tissue shows a distinct claudin expression pattern, which en-
ables tissue-specific differences in paracellular permeability.
Previous work has shown that rodent and human lung
epithelia express claudin-1, claudin-3, claudin-4, claudin-5,
claudin-7, claudin-8, and claudin-18 (9, 24, 28, 38). The
pattern of claudin expression is sensitive to epithelial cell
phenotype. For instance, rat type II cells express more clau-
din-3 than type I cells, whereas type I cells express more
claudin-7 than type II cells (28, 38). However, expression of
claudin-4 and claudin-5 does not appear to be tightly linked to
rat alveolar epithelial cell phenotype (38). Changes in claudin
expression by lung epithelial cells have also been linked to
changes in paracellular permeability (9, 38).
A recent screen of gene expression by human fetal lung
(HFL) alveolar epithelial cells indicates that claudin-5 is one of
the major genes upregulated during differentiation in culture
(14). In addition to claudin-5, claudin-18 expression has been
demonstrated in fetal mouse lung (24). Although there is some
information about claudins expressed in the lung, little is
known about regulation of claudin expression during human
fetal lung development. Thus we examined tight junction
protein expression by HFL cells cultured under conditions
where cells either remain undifferentiated or differentiate to a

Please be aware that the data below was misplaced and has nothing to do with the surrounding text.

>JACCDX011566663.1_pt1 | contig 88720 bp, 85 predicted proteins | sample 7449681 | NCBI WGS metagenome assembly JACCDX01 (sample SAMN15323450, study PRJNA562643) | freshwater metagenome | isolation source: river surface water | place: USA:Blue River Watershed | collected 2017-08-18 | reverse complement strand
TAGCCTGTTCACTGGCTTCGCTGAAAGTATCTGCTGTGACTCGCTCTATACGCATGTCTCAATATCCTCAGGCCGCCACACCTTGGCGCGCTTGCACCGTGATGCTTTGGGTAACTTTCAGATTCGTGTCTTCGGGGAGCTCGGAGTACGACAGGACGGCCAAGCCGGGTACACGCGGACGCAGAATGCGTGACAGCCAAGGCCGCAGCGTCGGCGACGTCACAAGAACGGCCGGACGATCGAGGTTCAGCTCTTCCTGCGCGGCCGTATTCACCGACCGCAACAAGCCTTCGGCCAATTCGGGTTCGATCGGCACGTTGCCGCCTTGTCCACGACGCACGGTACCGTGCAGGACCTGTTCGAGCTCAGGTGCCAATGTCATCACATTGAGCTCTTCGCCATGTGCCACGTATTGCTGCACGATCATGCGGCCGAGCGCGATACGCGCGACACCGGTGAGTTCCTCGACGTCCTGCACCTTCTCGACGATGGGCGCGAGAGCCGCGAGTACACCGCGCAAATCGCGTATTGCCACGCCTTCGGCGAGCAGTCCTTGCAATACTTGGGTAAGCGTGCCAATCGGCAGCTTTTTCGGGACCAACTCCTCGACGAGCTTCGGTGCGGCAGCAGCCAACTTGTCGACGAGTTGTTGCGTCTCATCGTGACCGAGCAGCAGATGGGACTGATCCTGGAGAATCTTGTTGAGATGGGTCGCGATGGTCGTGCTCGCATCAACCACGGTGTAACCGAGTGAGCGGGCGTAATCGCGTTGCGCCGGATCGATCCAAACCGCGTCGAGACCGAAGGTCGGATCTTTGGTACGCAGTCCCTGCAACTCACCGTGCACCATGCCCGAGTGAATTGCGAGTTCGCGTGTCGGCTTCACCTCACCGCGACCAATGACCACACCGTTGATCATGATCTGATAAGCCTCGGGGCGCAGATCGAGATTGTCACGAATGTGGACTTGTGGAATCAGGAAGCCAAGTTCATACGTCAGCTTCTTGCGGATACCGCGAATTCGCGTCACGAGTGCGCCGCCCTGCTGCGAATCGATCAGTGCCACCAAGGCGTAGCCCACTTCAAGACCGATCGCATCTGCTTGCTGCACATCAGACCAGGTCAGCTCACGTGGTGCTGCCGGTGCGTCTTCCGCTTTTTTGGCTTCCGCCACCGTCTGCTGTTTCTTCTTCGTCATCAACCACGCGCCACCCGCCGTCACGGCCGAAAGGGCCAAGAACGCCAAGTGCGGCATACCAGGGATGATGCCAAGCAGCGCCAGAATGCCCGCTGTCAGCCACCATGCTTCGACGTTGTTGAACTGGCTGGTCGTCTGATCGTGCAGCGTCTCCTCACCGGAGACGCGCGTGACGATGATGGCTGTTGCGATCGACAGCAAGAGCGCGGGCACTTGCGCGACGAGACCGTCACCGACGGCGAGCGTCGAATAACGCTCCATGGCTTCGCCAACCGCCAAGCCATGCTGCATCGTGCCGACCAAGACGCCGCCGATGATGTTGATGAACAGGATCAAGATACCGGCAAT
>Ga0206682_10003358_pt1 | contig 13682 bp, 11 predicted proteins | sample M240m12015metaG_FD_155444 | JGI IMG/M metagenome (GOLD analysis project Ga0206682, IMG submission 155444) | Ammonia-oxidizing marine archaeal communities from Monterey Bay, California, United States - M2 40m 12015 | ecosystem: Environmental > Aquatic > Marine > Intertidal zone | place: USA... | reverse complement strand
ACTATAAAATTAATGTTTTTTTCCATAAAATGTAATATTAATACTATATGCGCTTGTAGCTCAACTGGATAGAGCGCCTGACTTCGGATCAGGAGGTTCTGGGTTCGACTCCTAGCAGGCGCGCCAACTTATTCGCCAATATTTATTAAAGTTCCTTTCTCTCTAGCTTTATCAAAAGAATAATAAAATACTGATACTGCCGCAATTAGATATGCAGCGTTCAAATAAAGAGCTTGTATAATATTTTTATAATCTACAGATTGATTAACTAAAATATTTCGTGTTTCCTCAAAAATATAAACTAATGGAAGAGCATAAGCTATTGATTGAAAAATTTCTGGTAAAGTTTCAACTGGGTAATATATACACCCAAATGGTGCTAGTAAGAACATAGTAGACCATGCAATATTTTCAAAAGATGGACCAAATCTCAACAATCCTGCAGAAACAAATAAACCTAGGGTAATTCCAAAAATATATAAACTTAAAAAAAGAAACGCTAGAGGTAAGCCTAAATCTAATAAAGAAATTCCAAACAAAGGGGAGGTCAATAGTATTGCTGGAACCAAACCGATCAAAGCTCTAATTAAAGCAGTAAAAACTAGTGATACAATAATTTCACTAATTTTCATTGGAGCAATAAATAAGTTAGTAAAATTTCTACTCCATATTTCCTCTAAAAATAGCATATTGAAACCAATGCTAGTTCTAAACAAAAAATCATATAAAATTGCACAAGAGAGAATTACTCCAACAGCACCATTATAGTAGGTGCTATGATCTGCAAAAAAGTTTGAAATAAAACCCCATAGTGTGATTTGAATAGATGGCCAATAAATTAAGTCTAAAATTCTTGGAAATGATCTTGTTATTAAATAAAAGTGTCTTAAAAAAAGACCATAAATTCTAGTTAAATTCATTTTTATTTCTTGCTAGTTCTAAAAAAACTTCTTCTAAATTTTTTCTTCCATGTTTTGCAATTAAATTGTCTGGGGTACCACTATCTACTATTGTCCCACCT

type II cell-like phenotype (2, 14). We found that HFL cells
modulate epithelial barrier function, in part, by regulating
claudin expression and localization to the plasma membrane.
MATERIALS AND METHODS
Cell culture. Enriched populations of epithelial cells were isolated
from second-trimester (13–20 wk gestation) human fetal lung tissue
under Institutional Review Board-approved protocols. After overnight
culture as explants without hormones, explants of fetal lung tissue
were digested with a combination of trypsin, collagenase, and DNase.
Fibroblasts were removed by preferential adherence to 60-mm plastic
culture dishes (14). The resultant nonadherent cells are ?83% epi-
thelial as assessed by cytokeratin staining (14). Nonadherent cells
were subsequently plated onto 35-mm plastic culture dishes, glass
coverslips, or 12-well Transwell permeable supports (Corning Costar,
Corning, NY) in Waymouth medium containing 10% fetal calf serum.
After overnight culture (day 1), the cells were washed and cultured for
an additional 3–5 days in 1 ml of serum-free Waymouth control
medium or Waymouth medium containing 10 nM dexametha-
sone plus 0.1 mM 8-bromo-cAMP and 0.1 mM IBMX (DCI). These
concentrations maximally induce surfactant components in human
lung explant cultures, as previously assessed by mRNA expression
analysis (14). Induction of the type II cell phenotype by DCI was
routinely assessed using Nile red to label lamellar bodies (Fig. 1).
Address for reprint requests and other correspondence: M. Koval, Univ. of
Pennsylvania School of Medicine, Dept. of Physiology, B-400 Richards
Bldg./6085, 3700 Hamilton Walk, Philadelphia, PA 19104 (E-mail: mkoval
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Am J Physiol Lung Cell Mol Physiol 287: L1266–L1273, 2004.
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DEVELOPMENTAL REGULATION OF CLAUDINS